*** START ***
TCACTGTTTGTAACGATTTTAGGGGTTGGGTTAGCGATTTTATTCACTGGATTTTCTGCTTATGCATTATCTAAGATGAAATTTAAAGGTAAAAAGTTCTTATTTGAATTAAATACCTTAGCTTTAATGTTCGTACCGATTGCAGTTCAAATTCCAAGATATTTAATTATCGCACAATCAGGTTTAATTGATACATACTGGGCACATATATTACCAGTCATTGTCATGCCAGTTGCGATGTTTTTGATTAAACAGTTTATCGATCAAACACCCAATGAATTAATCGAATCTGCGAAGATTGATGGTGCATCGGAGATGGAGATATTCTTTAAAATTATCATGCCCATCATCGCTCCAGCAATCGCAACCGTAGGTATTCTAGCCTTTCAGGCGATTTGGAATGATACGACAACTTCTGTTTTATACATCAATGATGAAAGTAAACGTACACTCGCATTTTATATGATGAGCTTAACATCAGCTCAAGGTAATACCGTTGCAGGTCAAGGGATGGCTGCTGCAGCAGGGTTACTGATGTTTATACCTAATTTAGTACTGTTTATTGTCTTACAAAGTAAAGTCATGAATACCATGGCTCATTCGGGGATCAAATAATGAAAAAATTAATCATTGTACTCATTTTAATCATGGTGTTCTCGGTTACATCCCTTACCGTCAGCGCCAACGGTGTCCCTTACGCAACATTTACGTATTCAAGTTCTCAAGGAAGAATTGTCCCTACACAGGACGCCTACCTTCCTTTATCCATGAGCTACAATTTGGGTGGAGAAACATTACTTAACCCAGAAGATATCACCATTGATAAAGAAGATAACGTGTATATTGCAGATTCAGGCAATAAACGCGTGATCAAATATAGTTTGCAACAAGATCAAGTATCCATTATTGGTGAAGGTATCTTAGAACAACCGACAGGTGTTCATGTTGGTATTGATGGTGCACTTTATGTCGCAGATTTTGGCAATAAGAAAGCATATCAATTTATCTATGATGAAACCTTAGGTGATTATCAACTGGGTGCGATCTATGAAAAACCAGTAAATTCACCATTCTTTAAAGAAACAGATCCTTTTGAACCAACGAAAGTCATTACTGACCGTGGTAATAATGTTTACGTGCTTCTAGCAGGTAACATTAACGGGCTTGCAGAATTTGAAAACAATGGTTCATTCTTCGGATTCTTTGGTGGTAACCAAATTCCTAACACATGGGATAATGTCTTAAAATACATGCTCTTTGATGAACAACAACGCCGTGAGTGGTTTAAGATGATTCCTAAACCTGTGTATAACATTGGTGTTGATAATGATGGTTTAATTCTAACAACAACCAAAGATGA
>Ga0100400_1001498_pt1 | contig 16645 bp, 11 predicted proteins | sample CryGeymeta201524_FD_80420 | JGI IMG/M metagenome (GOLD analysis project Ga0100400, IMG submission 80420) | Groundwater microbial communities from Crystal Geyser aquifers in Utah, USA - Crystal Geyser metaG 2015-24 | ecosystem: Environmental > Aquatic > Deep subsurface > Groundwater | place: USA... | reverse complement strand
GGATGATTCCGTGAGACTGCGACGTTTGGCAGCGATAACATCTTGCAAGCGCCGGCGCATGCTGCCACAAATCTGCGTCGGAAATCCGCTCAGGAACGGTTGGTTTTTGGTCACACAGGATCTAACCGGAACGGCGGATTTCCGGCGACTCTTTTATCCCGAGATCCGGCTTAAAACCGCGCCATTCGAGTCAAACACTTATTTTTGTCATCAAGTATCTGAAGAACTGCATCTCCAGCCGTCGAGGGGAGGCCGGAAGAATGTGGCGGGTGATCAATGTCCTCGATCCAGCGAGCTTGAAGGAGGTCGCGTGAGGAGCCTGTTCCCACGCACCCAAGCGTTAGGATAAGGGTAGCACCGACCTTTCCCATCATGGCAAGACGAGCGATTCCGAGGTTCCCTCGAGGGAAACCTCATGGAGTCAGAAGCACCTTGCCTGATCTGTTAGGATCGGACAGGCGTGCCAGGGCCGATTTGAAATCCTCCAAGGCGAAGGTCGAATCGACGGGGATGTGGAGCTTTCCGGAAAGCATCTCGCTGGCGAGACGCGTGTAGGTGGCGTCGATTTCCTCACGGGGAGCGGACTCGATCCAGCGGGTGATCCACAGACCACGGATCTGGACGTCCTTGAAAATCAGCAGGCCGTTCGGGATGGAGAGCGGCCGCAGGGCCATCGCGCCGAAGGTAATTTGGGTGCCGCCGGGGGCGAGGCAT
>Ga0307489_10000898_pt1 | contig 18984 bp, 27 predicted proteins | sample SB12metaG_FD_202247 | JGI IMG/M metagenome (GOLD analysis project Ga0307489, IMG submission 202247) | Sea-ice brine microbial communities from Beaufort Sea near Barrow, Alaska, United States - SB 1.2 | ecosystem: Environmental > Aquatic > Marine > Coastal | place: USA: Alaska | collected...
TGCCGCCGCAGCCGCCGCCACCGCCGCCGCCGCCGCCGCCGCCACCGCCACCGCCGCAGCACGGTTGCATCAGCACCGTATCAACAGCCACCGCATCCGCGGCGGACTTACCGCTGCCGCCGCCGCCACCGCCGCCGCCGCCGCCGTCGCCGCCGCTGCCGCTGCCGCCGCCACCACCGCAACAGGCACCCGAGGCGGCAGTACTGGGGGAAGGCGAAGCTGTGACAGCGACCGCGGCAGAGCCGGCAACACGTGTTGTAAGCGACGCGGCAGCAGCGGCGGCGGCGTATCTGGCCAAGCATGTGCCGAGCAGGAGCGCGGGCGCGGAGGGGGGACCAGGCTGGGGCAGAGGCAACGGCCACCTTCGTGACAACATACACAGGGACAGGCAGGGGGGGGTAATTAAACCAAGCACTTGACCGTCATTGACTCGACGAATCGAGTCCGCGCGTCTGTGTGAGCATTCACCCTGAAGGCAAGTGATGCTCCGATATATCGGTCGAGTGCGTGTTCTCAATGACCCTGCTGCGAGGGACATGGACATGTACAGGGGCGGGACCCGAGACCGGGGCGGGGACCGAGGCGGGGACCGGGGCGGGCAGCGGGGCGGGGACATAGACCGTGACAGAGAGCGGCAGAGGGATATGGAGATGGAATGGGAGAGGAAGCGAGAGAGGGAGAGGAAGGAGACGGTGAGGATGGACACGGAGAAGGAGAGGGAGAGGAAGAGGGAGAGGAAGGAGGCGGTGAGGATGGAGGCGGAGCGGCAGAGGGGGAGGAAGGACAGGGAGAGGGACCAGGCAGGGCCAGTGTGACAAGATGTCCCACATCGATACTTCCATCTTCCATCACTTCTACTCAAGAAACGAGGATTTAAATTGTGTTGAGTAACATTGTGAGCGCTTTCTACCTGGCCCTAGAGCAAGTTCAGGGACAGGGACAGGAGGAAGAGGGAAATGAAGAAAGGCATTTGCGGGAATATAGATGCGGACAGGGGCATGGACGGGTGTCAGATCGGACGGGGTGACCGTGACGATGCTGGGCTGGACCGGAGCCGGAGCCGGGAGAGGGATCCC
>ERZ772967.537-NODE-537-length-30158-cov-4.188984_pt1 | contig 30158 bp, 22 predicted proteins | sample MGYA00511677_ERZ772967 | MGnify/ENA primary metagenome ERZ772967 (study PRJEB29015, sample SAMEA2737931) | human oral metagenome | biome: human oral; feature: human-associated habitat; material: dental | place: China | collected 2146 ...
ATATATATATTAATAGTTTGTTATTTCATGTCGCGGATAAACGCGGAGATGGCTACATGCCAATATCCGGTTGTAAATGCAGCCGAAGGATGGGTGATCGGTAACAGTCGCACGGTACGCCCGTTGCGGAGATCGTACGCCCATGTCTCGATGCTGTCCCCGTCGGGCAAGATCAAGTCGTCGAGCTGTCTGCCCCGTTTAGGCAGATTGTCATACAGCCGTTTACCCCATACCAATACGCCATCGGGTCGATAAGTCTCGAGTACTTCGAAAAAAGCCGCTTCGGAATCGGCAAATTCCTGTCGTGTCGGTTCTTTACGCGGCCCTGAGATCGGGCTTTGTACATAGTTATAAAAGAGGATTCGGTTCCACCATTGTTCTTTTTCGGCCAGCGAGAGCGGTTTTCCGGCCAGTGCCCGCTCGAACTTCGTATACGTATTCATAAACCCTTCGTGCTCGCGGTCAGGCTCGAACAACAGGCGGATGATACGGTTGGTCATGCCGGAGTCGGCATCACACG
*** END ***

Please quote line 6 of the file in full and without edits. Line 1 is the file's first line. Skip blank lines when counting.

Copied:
>ERZ772967.537-NODE-537-length-30158-cov-4.188984_pt1 | contig 30158 bp, 22 predicted proteins | sample MGYA00511677_ERZ772967 | MGnify/ENA primary metagenome ERZ772967 (study PRJEB29015, sample SAMEA2737931) | human oral metagenome | biome: human oral; feature: human-associated habitat; material: dental | place: China | collected 2146 ...